Wireless sensor networks for remote monitoring of food transport
In order to provide an accurate prediction of shelf life, it is necessary to measure temperature inside food pallets or transport boxes. In total, 10 to 20 sensors were required to capture local temperature deviations inside a truck or container.
The implementation of wireless sensor networks is hindered by the high signal attenuation of food products due to their high water content. This is especially the case for frequencies above 1 GHz, as measurements and models for signal propagation have shown . A reliable communication can only be provided if messages are forwarded over multiple hops between the sensors. In a world-wide scenario, sensors of different manufacturers and transport operators have to be linked together. Therefore, it is inevitable to identify and further develop adequate standardised communication protocols.
6LoWPAN and CoAP
Common Internet protocols such as HTTP have achieved a high level of standardisation. During the project we were able to show that it is feasible to obtain a high degree of compatibility between these protocols. In order to deal with the constrained nature of sensor nodes, there are mainly two protocols used:
- The IPv6 over Low power Wireless Personal Area Networks (6LoWPAN) protocol enables wireless sensor nodes to be addressed as any other internet device.
- The Constrained Application Protocol (CoAP) is specially adapted to the requirements of Machine-to-Machine (M2M) communication. CoAP is designed for easy interfacing with HTTP, but provides a reduced message length.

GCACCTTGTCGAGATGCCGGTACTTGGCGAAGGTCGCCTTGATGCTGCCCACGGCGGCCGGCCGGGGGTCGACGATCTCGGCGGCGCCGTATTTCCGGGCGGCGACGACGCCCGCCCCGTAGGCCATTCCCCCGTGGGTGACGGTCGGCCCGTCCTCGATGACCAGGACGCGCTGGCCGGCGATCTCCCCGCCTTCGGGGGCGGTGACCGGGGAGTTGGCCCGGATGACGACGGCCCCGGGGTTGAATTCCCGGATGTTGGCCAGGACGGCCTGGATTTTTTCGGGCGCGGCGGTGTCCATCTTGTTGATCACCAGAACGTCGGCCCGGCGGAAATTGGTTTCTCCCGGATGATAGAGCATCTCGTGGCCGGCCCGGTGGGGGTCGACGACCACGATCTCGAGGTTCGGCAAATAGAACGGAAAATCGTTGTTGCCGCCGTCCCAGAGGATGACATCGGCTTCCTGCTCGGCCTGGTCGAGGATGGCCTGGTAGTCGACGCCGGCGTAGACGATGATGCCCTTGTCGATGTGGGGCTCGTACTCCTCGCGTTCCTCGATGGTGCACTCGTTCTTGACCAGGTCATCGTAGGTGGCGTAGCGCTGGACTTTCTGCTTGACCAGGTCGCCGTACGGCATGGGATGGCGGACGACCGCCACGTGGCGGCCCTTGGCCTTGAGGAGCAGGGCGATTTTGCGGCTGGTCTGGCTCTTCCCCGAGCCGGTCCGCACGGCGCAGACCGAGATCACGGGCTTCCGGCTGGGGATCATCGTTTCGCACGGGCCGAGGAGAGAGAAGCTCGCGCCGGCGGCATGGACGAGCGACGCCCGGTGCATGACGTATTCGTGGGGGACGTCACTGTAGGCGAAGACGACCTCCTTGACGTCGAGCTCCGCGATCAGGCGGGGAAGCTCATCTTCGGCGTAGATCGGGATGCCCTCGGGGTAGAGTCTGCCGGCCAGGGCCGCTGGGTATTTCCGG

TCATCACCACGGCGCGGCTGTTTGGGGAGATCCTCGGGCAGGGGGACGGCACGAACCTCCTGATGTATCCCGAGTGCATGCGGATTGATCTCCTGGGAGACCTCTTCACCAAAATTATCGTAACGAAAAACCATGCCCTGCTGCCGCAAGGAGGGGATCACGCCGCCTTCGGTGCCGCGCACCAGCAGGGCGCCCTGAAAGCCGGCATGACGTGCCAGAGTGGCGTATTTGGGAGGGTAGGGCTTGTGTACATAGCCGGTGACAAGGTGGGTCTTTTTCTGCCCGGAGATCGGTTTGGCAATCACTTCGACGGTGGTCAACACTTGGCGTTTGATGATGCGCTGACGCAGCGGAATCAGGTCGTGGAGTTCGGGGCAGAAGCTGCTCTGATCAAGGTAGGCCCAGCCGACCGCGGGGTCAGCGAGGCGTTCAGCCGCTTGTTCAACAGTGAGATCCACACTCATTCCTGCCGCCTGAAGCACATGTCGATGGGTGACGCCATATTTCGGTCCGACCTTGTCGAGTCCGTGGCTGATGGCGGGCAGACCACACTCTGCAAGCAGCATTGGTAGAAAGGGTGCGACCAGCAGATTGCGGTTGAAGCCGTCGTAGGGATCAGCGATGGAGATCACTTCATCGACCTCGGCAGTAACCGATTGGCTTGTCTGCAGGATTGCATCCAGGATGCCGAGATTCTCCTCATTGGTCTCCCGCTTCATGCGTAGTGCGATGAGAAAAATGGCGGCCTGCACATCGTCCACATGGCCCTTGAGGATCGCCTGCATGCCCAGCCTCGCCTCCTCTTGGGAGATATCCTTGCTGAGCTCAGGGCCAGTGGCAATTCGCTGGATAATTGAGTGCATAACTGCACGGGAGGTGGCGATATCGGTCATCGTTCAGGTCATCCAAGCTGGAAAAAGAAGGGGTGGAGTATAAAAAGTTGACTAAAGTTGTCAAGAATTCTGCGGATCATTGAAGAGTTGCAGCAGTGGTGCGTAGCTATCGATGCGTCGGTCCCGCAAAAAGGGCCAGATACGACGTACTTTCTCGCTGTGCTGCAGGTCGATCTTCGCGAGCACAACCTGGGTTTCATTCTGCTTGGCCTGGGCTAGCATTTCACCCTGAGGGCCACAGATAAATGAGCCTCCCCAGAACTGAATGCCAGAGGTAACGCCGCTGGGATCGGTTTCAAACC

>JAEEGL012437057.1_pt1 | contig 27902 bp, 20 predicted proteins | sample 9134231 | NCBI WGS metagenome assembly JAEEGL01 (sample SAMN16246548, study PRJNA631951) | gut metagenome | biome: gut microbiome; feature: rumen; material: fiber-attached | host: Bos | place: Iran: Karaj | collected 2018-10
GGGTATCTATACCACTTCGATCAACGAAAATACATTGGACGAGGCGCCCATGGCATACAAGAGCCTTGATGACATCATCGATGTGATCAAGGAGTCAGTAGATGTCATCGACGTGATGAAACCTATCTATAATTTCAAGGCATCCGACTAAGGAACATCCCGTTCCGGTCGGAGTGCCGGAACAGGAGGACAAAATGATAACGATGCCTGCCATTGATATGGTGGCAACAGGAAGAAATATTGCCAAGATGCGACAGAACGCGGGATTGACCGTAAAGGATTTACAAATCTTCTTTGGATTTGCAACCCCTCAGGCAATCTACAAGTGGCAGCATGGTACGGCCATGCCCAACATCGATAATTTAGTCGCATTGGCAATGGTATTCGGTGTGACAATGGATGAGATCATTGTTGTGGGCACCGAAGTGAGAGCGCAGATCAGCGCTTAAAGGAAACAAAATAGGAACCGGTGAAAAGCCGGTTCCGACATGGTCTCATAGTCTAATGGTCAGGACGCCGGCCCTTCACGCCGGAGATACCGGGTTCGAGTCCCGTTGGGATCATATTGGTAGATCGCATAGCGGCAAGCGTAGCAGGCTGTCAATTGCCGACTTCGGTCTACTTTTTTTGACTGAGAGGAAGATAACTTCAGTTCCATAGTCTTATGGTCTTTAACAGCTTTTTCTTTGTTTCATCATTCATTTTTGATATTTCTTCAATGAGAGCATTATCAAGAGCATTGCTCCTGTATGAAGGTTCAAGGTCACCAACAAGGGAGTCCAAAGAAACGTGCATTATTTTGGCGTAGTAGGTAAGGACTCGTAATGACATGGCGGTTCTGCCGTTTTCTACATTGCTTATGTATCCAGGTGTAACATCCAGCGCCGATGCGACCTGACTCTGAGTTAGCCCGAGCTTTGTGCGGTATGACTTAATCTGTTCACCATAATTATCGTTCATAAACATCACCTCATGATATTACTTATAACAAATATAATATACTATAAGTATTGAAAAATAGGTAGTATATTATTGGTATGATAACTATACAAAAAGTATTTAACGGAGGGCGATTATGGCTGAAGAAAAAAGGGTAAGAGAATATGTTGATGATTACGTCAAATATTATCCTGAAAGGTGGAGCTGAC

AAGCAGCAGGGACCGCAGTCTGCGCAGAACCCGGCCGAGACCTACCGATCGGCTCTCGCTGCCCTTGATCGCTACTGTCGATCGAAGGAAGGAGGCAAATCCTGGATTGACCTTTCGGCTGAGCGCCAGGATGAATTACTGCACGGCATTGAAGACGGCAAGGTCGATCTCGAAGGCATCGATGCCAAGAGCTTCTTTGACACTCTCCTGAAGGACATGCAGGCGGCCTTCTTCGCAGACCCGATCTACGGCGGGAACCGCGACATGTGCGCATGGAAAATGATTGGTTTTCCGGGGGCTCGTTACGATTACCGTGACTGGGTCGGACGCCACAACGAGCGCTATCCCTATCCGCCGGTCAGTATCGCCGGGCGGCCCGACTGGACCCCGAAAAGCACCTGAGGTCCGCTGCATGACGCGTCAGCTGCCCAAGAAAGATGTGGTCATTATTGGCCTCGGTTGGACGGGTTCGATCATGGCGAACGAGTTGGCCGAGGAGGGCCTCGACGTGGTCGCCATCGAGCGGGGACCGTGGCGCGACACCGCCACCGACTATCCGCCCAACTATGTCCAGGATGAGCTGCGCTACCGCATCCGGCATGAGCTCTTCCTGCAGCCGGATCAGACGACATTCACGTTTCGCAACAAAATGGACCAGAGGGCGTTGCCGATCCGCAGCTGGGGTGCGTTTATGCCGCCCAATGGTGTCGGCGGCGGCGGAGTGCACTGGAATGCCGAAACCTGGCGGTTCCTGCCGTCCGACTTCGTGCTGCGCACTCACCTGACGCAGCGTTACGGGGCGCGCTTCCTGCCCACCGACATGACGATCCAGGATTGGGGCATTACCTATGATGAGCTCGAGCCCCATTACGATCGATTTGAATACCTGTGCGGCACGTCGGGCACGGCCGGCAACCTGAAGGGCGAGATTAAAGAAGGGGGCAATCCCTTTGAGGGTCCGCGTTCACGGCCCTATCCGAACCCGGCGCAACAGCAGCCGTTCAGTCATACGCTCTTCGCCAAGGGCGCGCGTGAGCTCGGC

A CoAP implementation for the TinyOS operating system was developed for the intelligent container project and thus provided a CoAP platform for wireless sensor nodes. In further work, it was also made possible to exchange messages with sensor nodes, which were running the alternate Contiki operating system.
During our field tests we applied the standard TelosB node as well as two alternate hardware platforms for wireless sensor nodes, which were developed by our project partners:
- The Preon32 sensor node from Virtenio is based on an energy efficient ARM processor. Its high CPU power enables the programming of algorithms for complex shelf life models, directly on the sensor. Programming is simplified by the Preon32’s capability to directly execute Java code.
- A tremendous portion of the node’s battery capacity was required to power up the radio periodically in order to listen for requests from other sensors. The second new hardware approach implements a wake-up circuit by use of semi-passive RFID technology, thereby removing the need for such idle-listening. As long as no wake-up signal is received, the node requires almost no energy.
Additionally, the sensor node measured the strength of the wake-up signal along the three spatial axes. This information is planned to be used for estimating the node’s position inside the container.
- Pötsch, T., Kuladinithi, K., Becker, M., Trenkamp, P., Görg, C.: “Performance Evaluation of CoAP using RPL and LPL in TinyOS”. In Proc. of Fifth IFIP International Conference on New Technologies, Mobility and Security (NTMS 2012). Istanbul, Turkey. 7.-10.5.2012. DOI: 10.1109/NTMS.2012.6208761
- Heidmann, N.; Hellwege, N.; Peters-Drolshagen, D.; Paul, S.; Dannies, A.; Lang, W.: A low-power wireless UHF/LF sensor network with web-based remote supervision - Implementation in the intelligent container. In: Sensors, 2013 IEEE, 2013, pp. 1-4. DOI: 10.1109/ICSENS.2013.6688422
- Jedermann, R., Pötsch, T., Lloyd, C.: Communication techniques and challenges for wireless food quality monitoring. Philosophical Transactions of the Royal Society A, May/June 2014, Vol. 372(2017), 20130304. DOI: 10.1098/rsta.2013.0304
Reiner Jedermann, Reiner Jedermann, Institute for Microsensors-, actuators and -systems (IMSAS), University of Bremen, Email
Koojana Kuladinithi, Communication Networks Working Group (ComNets), University of Bremen, Email
Henri Kretschmer VIRTENIO GmbH, Email